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The Lowdown on Dominik Kahun: This is a real nice boom-or-bust pick because everybody and their mother knows that this guy is getting a shot on Evgeni Malkin’s line. Not just a regular shot either, but a real lengthy one. I’ve seen these fail over the years. Michael Raffl comes to mind with the Flyers and Claude Giroux, but also Cory Conacher on the John Tavares line with the Islanders and Colby Armstrong on Sidney Crosby’s line with the Penguins. So of course there is risk. But as with those examples, you have to take a chance on it anyway. Anytime you’re told that a player will get at least 10 games on the wing of a superstar, and that’s almost a guarantee, then you have to go for it. It won’t be your fault if there is no chemistry or the player craps out. You do it because you’re playing the odds. And the odds in this case are greater that Kahun becomes a good fantasy own if he plays with Malkin for 10 games versus him not playing with Malkin for 10 games. I do like Kahun better than Raffl (a lot – I never liked Raffl), and little better than Armstrong (he was a defensive player who showed offensive spark with Crosby early on). I like Kahun about equally to Conacher, or maybe slightly better because he has a full season under his belt whereas Conacher at the time had been huge in the AHL and had only bounced around the NHL seeing moderate success with Tampa (24 points in 35 games). Kahun stuck for a full 82-game season and had 37 points last year and before that he was middling setup man in the German League. The Penguins paid Olli Maatta to get him, whereas the Isles just took a flier on Conacher and signed him as a free agent. That year Conacher had 12 or 13 games on the Tavares line before they gave up on him. Kahun’s leash will be even longer. Kahun looking good makes management look good, so they’re really going to push hard to make this work. If it does, the 24-year-old could be a steady 60-point guy (or more).

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The Lowdown on Lukas Radil: An intriguing player although with limited upside (mid-60s, if the stars align perfectly, more likely mid-30s). Radil is intriguing because he’s 29 years old and so he has zero wait time, and he impressed enough last season to quickly earn a second one-year contract with the Sharks. A decent secondary scorer in the KHL, Radil transitioned to North America nicely, posting 11 points in 15 AHL games. In a depth role with San Jose he also had 11 points, but in 36 games. He played about half of his NHL shifts with Logan Couture and Timo Meier, but the other half was with Barclay Goodrow and Melker Karlsson. The red flag here is – he produced better with Goodrow and Karlsson. To his advantage is that the Sharks are not very deep at forward. After their six key power-play guys (I’m assuming Joe Thornton signs), it’s wide open. So any injury in that top six could see Radil get a real big push. But he’s not draftable and I would save a situation like that for the waiver wire.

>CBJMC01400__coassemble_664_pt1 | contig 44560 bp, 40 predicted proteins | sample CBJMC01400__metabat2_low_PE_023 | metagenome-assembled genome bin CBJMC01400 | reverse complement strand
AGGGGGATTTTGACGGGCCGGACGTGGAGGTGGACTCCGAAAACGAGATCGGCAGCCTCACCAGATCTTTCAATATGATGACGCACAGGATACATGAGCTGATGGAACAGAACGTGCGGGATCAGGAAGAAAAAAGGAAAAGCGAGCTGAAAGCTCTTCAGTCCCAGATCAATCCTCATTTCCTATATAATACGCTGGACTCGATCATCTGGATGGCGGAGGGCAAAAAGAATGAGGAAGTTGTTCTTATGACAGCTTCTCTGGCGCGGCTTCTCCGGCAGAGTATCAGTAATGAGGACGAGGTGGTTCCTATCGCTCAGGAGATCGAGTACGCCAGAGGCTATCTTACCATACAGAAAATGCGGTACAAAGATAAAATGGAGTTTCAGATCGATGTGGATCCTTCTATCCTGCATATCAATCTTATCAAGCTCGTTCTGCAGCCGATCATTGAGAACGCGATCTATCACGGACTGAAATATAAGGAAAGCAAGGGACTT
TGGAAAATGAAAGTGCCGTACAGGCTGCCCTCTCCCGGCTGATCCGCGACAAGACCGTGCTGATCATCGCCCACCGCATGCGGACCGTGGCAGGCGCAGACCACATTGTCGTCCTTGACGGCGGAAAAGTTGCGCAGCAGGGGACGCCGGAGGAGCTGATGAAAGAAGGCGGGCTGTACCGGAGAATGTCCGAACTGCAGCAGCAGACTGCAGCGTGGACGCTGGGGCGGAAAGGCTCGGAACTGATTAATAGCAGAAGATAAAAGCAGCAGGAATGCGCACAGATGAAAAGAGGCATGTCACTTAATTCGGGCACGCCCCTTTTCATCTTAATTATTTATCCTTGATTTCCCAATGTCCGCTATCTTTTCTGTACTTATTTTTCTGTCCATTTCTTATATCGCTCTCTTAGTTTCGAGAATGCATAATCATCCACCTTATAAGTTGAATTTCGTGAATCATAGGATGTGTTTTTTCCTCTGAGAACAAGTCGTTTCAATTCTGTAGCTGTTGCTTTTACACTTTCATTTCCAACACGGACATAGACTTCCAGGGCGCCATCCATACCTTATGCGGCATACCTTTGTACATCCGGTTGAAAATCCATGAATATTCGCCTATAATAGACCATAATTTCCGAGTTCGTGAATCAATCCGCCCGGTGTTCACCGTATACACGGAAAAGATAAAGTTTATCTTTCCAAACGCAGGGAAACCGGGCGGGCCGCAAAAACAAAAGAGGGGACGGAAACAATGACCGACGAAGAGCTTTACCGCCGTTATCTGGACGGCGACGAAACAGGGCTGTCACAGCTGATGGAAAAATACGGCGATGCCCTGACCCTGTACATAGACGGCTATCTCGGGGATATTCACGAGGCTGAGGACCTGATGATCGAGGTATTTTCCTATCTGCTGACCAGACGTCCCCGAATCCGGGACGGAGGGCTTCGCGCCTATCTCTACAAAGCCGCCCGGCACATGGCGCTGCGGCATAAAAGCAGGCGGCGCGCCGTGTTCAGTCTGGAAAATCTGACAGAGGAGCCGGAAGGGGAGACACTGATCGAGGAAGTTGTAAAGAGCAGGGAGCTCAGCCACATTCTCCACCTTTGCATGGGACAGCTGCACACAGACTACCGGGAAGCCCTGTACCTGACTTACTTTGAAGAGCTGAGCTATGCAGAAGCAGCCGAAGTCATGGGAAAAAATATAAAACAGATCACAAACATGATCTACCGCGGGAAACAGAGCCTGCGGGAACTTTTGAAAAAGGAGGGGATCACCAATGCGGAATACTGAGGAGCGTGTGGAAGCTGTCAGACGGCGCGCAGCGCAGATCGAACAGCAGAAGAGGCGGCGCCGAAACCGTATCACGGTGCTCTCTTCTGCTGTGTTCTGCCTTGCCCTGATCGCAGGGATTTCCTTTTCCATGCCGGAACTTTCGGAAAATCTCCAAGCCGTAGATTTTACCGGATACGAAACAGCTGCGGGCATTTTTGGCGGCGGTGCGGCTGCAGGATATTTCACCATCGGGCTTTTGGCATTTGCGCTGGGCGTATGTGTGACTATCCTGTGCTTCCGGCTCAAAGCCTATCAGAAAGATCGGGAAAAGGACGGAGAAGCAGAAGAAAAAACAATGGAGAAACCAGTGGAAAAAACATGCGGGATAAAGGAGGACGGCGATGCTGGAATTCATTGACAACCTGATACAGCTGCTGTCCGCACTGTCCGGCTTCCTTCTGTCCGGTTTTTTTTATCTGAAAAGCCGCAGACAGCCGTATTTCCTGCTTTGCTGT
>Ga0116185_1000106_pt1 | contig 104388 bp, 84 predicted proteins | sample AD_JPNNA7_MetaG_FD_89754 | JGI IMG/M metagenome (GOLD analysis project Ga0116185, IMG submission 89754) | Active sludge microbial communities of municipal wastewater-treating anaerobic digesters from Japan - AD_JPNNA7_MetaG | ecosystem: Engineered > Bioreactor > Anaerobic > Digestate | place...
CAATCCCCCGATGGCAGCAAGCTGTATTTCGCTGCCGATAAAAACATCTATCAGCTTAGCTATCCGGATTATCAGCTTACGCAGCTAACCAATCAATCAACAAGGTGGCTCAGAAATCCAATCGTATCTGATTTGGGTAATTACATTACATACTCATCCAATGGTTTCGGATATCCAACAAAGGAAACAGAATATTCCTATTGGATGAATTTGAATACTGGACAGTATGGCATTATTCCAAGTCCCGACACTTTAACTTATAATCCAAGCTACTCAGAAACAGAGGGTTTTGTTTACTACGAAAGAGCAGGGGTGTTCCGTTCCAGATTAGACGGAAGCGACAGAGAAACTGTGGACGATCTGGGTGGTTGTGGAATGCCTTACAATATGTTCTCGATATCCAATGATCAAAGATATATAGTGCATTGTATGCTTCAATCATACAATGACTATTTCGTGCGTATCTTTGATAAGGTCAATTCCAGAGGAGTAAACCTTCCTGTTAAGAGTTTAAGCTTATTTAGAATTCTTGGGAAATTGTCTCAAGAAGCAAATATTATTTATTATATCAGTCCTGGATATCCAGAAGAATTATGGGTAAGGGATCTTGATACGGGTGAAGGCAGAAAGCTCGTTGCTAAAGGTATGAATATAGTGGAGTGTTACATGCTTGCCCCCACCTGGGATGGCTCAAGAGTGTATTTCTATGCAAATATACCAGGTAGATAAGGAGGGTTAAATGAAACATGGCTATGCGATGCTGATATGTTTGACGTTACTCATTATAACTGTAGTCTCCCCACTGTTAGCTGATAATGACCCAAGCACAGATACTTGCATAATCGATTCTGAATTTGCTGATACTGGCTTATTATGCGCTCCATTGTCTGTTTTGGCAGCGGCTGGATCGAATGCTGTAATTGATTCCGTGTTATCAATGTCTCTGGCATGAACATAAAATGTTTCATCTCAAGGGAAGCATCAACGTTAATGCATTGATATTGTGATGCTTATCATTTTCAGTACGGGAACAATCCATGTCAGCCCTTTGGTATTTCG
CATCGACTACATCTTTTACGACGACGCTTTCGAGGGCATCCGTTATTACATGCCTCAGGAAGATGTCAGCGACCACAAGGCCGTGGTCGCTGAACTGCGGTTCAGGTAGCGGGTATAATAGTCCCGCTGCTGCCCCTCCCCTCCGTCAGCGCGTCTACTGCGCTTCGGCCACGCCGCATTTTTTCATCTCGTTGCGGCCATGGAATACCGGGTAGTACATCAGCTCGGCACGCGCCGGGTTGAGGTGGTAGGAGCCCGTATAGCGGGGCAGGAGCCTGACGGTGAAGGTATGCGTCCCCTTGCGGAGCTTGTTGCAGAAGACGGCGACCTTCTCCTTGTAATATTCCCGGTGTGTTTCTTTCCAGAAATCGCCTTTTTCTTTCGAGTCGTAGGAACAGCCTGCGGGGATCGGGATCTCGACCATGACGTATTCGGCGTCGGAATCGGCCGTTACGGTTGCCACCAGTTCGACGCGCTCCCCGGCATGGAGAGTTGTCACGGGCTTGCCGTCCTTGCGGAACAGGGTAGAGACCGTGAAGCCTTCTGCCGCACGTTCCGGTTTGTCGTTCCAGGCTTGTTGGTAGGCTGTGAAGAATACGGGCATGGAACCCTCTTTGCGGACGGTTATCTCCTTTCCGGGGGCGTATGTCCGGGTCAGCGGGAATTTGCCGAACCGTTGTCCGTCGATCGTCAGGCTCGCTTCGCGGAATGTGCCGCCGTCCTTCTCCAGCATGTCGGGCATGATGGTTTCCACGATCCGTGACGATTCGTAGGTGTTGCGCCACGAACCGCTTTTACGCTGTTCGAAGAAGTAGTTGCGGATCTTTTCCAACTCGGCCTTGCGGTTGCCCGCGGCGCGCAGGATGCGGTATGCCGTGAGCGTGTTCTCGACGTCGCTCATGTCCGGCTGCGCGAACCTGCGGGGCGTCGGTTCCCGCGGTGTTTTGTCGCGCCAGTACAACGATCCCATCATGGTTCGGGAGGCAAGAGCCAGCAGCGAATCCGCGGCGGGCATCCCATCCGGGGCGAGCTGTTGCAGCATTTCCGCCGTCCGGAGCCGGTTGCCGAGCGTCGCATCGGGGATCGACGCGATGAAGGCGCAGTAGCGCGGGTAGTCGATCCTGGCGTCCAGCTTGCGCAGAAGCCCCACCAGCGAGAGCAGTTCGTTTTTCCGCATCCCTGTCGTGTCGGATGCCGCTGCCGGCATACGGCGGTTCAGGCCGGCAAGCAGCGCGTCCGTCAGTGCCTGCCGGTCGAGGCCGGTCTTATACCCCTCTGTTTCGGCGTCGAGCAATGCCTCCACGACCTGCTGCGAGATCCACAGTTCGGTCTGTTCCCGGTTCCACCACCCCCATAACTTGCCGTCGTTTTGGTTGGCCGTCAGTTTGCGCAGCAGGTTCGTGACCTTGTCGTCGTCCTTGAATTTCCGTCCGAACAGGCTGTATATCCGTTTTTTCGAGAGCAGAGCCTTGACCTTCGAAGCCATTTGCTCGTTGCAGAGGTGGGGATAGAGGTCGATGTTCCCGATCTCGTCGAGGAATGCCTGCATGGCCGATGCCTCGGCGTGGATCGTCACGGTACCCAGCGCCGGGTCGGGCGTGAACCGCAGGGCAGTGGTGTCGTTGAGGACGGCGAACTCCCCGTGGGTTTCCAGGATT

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The Lowdown on Colton Parayko: Fantasy owners really want to know about this guy because he has a tremendous skill set and has yet to pull through with more than 35 points after four full seasons. He has a very good reputation in terms of real hockey and that perhaps inflates his fantasy hockey worth a little. He is a big man (6-6, 230) who is a top shot blocker and very good for Hits. He offers a booming shot that you’d think would get him more than 10 goals – his career high – in a season. But he’s only getting second unit PP time and that’s not going to change until Alex Pietrangelo leaves. The good news for Parayko owners is – that could be a year from now, as he is set to become a UFA. So while Parayko will probably give you his usual 30 or 35 points this season, he may be a sneaky-good acquisition for future seasons as he steps into a bigger, more offensive role that could see him reach 50 points. That plan goes to hell if the Blues re-up Pietrangelo or they acquire a different puck-moving blueliner. But for now, Parayko is a long-term investment.